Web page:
There are a lot of good reasons to inspect your home for structural issues. If you’re considering selling in the next year or two, there’s a pretty good chance your home will require some work to meet modern building codes. But even if you aren’t planning on moving any time soon, there are still good reasons to consider an inspection. A quick survey can help you avoid nasty surprises like flooding and structural damage down the road. For more information on how to detect voids in your house’s foundation, see this article.
Check for sagging floors and ceilings
The next thing to do is to check for sagging floors and ceilings. The floor structure is one of the most important parts of a house; it supports the whole house and is the base for the walls and the ceiling. The floor structure is also the base of your house’s plumbing and electrical systems. To check for sagging floors, look at the edges of the flooring in each room. The edges of the flooring should be the same height, with no gaps or sags. If you see any sags, the floor needs repair.
Get a home inspection and only hire a professional for void filling if any
As you settle in a new home, have someone inspect the foundation. This is very important because it can save you a lot of money in the long run. It’s very common for older homes to have problems with their foundations. The most common problems include cracks and voids in the foundation. These problems are very easy to fix, but they are also expensive. You can save hundreds or thousands of dollars by having an inspector look at your home before you buy it.
Most homeowners think they can fill small voids themselves. This is the wrong approach. You can increase a foundation’s stability by filling small voids, but it’s best to hire a professional near you or get quality concrete void filling at Resinject if you have a large void.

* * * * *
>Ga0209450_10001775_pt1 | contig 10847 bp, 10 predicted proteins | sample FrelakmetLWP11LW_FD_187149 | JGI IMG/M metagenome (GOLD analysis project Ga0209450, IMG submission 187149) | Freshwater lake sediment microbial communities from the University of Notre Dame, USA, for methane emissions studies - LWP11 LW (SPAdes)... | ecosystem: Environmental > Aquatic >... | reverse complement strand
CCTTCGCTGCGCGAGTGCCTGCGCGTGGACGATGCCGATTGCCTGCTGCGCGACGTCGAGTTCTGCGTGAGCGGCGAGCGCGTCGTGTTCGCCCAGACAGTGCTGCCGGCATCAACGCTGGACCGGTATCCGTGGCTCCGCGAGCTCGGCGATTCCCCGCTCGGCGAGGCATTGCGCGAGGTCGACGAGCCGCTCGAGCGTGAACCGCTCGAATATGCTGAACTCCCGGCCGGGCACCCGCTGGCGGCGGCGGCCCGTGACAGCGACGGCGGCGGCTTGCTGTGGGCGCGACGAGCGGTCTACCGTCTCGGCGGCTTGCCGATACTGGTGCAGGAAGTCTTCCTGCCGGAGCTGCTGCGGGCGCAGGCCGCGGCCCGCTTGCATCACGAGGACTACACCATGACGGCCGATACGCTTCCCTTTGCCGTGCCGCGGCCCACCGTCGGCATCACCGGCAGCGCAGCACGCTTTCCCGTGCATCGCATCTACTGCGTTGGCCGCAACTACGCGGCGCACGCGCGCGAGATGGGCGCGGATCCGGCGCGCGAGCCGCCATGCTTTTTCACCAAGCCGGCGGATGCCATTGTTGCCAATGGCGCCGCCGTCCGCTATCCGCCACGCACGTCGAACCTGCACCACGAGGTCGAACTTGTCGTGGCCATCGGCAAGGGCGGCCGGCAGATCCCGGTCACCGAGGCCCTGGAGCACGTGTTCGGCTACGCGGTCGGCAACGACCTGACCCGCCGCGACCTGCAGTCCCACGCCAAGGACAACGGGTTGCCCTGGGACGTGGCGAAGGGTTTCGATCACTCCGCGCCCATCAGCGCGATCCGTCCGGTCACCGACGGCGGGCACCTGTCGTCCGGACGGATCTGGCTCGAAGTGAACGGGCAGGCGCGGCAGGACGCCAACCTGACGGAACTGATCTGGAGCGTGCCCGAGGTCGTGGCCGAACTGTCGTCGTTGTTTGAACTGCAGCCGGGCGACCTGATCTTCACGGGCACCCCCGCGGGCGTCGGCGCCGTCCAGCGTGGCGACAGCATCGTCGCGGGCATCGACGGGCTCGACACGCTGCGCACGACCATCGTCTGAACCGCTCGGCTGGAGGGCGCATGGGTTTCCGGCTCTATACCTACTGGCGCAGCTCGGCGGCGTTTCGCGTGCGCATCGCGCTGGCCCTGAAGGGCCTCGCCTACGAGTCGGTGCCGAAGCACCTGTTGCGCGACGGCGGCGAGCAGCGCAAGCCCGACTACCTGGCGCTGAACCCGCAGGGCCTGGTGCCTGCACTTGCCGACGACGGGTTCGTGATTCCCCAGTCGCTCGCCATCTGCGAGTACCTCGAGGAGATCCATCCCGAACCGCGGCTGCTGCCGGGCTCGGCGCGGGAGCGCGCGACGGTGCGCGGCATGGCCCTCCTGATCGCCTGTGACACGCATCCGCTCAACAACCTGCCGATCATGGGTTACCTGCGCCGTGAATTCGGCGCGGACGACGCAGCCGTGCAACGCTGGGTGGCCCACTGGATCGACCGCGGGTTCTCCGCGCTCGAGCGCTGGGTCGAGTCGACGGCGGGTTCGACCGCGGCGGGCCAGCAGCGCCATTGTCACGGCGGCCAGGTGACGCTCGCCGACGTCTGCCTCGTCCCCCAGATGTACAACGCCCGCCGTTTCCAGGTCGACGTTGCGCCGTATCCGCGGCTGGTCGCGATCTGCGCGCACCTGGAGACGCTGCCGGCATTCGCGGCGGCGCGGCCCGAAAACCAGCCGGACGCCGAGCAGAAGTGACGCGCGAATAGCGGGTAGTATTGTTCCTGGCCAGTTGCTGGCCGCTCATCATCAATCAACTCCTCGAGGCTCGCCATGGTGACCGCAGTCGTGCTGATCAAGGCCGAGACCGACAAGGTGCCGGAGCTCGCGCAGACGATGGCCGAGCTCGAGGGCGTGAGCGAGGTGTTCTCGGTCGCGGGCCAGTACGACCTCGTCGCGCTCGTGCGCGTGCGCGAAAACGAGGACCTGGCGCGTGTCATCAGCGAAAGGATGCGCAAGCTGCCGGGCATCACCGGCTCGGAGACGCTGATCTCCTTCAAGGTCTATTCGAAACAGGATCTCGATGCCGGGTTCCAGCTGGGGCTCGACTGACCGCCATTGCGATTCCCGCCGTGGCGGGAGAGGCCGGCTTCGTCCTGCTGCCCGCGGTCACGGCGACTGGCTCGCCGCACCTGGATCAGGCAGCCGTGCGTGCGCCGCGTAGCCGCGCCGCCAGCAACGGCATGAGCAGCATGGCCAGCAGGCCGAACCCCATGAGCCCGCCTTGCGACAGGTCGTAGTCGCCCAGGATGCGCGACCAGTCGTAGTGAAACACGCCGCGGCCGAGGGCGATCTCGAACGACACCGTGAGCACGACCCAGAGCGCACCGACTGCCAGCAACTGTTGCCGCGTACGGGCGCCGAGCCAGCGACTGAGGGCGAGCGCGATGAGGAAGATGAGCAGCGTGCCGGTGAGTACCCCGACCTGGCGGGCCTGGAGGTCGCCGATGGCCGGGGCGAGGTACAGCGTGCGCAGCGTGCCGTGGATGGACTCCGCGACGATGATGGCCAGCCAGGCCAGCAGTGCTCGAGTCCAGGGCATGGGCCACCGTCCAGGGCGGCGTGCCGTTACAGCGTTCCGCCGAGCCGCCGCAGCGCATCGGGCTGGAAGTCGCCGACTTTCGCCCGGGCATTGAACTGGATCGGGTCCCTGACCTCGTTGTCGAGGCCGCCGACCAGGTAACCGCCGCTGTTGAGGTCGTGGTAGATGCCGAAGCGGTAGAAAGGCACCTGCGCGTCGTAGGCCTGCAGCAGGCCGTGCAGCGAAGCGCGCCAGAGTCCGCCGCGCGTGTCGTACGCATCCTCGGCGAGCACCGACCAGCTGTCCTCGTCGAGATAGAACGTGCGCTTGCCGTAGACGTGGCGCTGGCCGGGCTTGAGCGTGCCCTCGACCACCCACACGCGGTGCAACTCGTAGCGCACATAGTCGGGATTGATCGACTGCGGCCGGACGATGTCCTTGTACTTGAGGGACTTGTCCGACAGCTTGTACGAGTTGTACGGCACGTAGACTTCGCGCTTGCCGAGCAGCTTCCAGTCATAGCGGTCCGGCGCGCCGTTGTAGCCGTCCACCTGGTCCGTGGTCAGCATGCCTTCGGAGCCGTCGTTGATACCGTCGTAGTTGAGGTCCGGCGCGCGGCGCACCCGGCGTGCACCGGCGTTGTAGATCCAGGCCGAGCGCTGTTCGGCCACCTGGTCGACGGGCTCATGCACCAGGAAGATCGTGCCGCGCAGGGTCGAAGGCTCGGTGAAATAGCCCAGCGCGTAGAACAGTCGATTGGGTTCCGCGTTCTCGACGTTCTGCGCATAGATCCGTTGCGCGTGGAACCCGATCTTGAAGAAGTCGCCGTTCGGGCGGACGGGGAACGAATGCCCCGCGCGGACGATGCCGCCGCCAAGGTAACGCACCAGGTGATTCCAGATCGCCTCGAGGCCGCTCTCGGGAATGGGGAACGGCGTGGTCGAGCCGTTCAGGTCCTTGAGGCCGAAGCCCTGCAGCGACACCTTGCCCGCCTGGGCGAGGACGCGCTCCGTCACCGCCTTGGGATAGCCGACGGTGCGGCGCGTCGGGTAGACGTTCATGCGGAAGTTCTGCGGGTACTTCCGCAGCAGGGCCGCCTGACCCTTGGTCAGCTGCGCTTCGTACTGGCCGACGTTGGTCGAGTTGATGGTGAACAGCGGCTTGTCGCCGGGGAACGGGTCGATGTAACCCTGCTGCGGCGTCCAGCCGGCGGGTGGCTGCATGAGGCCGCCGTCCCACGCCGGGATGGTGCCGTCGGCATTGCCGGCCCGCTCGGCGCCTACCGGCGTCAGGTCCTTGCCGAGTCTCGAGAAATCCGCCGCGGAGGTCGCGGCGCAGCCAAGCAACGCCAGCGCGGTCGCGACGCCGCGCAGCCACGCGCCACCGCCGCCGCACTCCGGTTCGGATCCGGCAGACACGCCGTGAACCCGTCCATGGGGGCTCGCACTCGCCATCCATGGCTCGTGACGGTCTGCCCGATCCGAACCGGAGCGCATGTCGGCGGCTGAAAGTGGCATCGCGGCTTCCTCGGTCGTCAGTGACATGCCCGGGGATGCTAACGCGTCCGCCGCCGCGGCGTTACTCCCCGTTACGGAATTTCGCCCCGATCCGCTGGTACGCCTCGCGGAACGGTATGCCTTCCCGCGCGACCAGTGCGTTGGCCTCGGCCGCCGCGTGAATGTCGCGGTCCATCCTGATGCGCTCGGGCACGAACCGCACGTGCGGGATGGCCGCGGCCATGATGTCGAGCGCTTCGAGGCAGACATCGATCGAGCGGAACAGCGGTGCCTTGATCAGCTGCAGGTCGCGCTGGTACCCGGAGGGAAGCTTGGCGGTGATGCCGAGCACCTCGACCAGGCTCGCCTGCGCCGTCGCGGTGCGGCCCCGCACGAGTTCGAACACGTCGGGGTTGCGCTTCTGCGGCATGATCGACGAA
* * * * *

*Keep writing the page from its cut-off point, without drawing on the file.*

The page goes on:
A small void is a small hole in the concrete foundation, usually around the perimeter. The hole is usually filled with dirt or debris. It’s very common for these holes to be about the size of a quarter. If you have small voids, you can fill them using cement and sand mixture. Mix the two with water and use a paint roller to fill the voids.
Look for holes, cracks, and gaps around exterior walls
Finding a foundation void in the exterior is one of the easiest places to start when it comes to foundation repair. The holes, cracks, or gaps you find around exterior walls are all symptoms of a foundation problem. If you see cracks or gaps in the mortar between bricks, check the walls behind them for a void. Do you see a crack on the exterior wall? Run your hand along the crack; if you feel air behind it and it goes in further than the brick, you may have found a void.
Have a professional check for mold in your attic or walls
If you have wet spots on your roof, foul odors, or wood rot on your exterior, these could be signs of a leak. If you notice musty smells or find mold growing in your basement, crawl space, or attic, it could also be a sign that you have a leaky foundation.
When water collects in the walls or foundation of your home, it can do serious damage to your property. This can lead to mold growth and the need for extensive repairs. In order to avoid this, have a professional check your property for any problems. They can find any water leaks, water pooling, and moisture buildup, which are all signs of a possible mold problem.
Do a visual inspection of your basement walls, especially near windows and doors (if applicable)
If you’re looking for holes, cracks, and other visual signs of foundation problems, the best place to start is in the basement. Look at the walls and see if they appear to be sinking or pushing outward. Look for signs of water seepage or other dampness. Check for cracks, especially along window and door frames and around plumbing and electrical lines, if applicable.
Check the roof and see if it’s settled into the house
If your roof is settled into the house, you may have a gap between the house and the roof. This is called a “roof lean”. It may be caused by a structural defect in the house, like a lean-to addition or a poor foundation. If you have a lean, check to see if the exterior walls are moving. If they are, fix the lean-to, or remove the lean-to, and fill in the gap. If the exterior walls are not moving, check the crawl space.